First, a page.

350 Park Street, Elgin IL 60120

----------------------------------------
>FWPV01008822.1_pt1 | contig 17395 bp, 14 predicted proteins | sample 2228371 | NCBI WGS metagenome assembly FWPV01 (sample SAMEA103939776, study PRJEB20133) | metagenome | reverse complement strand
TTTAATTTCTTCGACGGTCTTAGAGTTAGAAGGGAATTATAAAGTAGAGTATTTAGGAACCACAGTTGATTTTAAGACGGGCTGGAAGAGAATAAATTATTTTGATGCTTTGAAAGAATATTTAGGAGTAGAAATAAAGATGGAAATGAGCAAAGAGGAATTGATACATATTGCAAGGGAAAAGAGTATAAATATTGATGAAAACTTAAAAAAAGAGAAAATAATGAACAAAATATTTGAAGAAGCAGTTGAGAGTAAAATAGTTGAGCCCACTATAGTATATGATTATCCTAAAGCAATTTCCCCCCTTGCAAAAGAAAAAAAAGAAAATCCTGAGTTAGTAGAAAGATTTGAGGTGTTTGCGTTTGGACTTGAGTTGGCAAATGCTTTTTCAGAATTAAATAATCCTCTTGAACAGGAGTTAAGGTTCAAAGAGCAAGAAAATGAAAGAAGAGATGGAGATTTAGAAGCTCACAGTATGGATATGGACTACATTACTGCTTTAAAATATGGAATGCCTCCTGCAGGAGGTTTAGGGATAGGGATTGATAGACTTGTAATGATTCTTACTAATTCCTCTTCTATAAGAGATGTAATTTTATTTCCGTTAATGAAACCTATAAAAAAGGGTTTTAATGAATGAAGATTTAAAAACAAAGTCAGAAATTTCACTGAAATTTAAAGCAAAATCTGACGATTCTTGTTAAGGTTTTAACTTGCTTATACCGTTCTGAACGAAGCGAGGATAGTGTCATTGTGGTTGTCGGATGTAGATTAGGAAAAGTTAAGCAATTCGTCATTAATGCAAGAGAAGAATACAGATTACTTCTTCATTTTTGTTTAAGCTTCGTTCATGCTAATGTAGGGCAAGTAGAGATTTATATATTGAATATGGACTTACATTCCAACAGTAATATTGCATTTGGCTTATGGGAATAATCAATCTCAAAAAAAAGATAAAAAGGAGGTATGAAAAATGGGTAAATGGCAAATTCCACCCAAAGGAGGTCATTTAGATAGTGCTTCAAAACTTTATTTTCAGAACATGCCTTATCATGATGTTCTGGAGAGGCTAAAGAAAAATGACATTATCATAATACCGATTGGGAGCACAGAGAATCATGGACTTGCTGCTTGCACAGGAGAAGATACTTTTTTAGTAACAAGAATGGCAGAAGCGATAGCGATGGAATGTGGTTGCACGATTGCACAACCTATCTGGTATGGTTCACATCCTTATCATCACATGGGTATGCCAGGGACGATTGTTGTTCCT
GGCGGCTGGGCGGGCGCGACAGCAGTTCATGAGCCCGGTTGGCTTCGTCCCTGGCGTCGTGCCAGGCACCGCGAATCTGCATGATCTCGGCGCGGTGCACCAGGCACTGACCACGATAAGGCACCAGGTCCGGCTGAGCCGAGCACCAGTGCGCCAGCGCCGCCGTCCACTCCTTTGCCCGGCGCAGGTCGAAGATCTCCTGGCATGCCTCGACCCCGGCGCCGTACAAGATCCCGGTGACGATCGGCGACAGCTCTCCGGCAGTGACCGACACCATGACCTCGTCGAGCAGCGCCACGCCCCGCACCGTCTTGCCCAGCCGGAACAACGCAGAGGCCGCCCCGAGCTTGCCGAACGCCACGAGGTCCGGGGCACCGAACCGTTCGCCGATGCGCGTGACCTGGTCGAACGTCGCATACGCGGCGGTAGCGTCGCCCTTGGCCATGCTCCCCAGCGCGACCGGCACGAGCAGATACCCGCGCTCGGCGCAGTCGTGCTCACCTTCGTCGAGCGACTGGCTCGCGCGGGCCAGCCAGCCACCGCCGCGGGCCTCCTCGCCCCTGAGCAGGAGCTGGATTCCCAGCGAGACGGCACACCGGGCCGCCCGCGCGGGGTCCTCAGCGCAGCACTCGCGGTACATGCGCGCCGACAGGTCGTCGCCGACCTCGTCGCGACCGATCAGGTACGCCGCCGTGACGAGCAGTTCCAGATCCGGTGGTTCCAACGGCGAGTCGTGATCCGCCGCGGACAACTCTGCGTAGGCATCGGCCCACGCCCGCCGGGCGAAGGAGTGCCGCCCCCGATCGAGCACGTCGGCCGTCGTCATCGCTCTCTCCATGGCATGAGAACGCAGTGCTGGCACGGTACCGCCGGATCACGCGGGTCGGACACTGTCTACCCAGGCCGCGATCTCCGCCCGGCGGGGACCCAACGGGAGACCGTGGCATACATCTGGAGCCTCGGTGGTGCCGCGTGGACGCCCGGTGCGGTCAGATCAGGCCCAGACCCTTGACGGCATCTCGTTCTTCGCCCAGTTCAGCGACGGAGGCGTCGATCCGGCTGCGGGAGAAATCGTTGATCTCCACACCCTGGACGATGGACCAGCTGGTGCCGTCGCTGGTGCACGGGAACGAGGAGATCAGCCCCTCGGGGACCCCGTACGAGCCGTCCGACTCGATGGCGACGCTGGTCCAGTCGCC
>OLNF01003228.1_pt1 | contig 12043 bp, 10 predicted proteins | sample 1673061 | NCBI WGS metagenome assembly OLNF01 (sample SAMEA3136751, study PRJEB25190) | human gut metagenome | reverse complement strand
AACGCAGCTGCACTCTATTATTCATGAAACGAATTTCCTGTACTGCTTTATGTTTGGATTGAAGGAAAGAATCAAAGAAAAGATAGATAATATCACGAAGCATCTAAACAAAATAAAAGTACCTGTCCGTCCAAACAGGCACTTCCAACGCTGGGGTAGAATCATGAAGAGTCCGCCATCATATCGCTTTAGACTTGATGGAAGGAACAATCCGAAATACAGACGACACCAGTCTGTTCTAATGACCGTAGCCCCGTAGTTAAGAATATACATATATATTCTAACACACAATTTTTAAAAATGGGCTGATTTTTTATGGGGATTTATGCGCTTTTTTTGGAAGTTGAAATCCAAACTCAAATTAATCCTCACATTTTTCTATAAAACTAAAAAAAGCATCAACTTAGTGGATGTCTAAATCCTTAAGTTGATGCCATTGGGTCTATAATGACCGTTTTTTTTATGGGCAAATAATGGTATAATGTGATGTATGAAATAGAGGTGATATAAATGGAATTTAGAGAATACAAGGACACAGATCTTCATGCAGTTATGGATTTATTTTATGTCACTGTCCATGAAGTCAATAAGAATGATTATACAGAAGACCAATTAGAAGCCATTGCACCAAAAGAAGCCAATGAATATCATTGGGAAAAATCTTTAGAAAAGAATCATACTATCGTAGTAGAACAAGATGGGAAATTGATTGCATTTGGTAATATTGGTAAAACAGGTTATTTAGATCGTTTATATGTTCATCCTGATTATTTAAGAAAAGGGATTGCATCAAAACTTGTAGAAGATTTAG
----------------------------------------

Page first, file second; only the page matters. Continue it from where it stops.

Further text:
This neo-classical structure on the campus of Elgin Academy was built in 1924 with funds donated by Judge Nathanial Sears and his wife Laura Davidson Sears. Mrs. Sears was the first graduate of the Academy in 1872 and later became a teacher and a trustee at the school as well as one of its greatest benefactors. The donation of this building (at a 1924 cost of approximately $150,000) was just one of the couple’s numerous and generous gifts to the “school on the hill” that they both loved so dearly. The structure, designed by architect Fred B. Schmidt, is of marble and brick with Doric columns stretching across the portico. The low relief frieze at the top of the portico is a replica of the frieze on the Parthenon in Athens. The Gallery was built to house an extensive art collection much of which was donated to the school by the Sears Family. Originally all of the rooms, including the octagonal foyer, displayed the art collection which was considered one of the finest in the Midwest. The Laura Davidson Sears Academy of Fine Art, as the building was called at that time, was a working museum run by a curator and open to the public on a limited basis. Eventually, portions of the art gallery were renovated for use as the school’s theatre and backstage area. Today the Washington Room, named for the large portrait of Washington at Dorchester Heights which dominates the space, houses items from the Academy’s permanent art collection as well as a 24ft. panoramic photo display of the east side of Elgin taken in 1866. The Washington Room serves as a meeting room and gathering space for the Elgin Academy community.